Working Class Dogs
Canine and feathered friends that spend their days at the office.
By Carla Turchetti
Photos by Joe Reale
As I sit here at my keyboard, my most important office accessory isn’t on top of my desk – it is beneath it. That’s where you’ll find the pink floral bed occupied by my assistant, an eight-pound white maltipoo named Alexandra Belle. Yes, that is the world’s longest name for the littlest dog. When I tell her in the morning it is time for us to “work, work”, she dutifully heads to her bed beneath my feet, curls up there, and proceeds to rest for hours. In full disclosure, she is the first dog I have been fortunate enough to care for in my entire life. And in addition to a wardrobe that includes a reversible pink raincoat, sweaters, scarves, hoodies, Halloween costumes and yes, even soft cotton pajamas with flowers on them, she arrived here ready to be the perfect office partner. She pretends to be interested when I read copy aloud and naps peacefully through the quiet times when I struggle for just the right word or to make subjects and predicates agree. And exactly when I need a break, she needs a walk. As it turns out she has plenty of company when it comes to furry friends who may not punch a clock, but they are on the job.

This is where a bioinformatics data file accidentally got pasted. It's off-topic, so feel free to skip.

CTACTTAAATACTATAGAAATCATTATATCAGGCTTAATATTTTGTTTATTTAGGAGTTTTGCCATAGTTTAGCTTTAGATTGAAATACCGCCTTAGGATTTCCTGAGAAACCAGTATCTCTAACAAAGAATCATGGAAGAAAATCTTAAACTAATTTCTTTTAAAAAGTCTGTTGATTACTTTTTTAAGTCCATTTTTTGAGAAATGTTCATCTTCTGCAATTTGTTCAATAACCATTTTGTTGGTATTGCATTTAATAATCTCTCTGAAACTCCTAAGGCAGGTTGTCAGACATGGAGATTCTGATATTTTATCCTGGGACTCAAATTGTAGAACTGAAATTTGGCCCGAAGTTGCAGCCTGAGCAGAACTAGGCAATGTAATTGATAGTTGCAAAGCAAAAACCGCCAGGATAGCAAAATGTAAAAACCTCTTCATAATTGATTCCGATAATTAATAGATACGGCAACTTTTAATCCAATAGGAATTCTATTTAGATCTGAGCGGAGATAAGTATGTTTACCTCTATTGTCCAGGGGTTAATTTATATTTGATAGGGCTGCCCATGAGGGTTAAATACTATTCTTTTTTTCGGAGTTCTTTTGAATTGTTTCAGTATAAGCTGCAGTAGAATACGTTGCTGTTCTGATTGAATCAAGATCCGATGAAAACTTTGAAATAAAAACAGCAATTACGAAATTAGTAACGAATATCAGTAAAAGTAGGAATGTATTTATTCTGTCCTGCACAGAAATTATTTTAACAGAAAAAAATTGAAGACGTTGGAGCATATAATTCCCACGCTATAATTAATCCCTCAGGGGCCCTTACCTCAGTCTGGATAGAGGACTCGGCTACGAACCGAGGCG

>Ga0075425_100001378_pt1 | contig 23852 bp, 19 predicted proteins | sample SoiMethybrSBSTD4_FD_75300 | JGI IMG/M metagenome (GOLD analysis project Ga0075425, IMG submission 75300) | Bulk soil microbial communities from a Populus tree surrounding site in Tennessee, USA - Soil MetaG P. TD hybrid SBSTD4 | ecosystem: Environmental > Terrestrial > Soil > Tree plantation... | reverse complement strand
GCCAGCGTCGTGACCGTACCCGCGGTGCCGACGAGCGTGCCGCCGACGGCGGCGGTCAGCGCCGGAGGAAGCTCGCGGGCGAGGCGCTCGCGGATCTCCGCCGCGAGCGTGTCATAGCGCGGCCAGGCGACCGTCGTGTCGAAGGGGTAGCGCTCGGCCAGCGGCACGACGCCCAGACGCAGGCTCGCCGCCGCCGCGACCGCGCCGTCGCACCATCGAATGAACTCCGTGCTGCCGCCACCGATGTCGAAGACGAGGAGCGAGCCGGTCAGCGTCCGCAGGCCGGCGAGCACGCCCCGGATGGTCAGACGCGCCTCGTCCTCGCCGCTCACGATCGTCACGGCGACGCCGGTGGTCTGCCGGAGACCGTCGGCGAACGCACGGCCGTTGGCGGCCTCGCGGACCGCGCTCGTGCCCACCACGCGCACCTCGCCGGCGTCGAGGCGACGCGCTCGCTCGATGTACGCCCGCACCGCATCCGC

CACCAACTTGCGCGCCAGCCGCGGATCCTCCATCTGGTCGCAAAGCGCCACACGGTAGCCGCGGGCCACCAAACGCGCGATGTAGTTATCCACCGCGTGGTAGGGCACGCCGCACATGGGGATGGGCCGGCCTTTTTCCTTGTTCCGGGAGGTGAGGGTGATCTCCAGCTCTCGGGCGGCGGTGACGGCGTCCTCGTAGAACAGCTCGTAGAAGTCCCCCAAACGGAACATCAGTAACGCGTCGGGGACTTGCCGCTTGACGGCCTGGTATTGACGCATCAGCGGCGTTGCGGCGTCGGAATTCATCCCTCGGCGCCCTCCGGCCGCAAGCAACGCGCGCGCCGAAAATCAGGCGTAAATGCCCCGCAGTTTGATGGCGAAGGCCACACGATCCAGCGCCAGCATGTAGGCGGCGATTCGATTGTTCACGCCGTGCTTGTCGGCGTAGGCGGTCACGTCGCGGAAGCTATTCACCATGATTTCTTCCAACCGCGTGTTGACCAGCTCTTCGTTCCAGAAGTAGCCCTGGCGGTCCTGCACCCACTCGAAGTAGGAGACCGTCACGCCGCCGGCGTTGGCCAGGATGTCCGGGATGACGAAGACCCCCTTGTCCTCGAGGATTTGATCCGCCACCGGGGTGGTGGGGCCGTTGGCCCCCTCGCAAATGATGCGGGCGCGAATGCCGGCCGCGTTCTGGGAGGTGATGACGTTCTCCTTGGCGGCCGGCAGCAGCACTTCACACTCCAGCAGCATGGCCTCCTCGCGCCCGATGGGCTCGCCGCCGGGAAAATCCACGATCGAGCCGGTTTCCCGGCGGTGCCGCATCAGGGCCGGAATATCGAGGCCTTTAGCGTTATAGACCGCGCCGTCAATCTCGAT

PBX Pilates Barre Extreme
11211 Galleria Avenue, #106, Raleigh
A seven-pound Maltipoo named Pickle is the fluffy white ball of fur that greets clients at PBX Pilates Barre Extreme in Raleigh.
“She is not a dog person at all, she is a complete people person,” says Libby Burton, owner and instructor at PBX Pilates Barre Extreme. “She feels like every person who walks in the door is there to see her. I love having her there – I feel like it brings the mood of the day to a different level of relaxed and happy.”
Burton says two-year-old Pickle is a great choice for a dog that comes to work because Maltipoos, a cross between a maltese and a poodle, shed minimally and have silky hair that doesn’t catch much dander, which is good for allergy sufferers. Maltipoos are also easy to train, and Burton says Pickle knows what to do in the studio.
“I’ve told the clients when we’re in the session don’t even acknowledge her. But before the class they say hey and once the class gets started she kind of knows things are getting serious and the real work is happening; she’ll kind of chill on the couch and ottoman in the entryway.”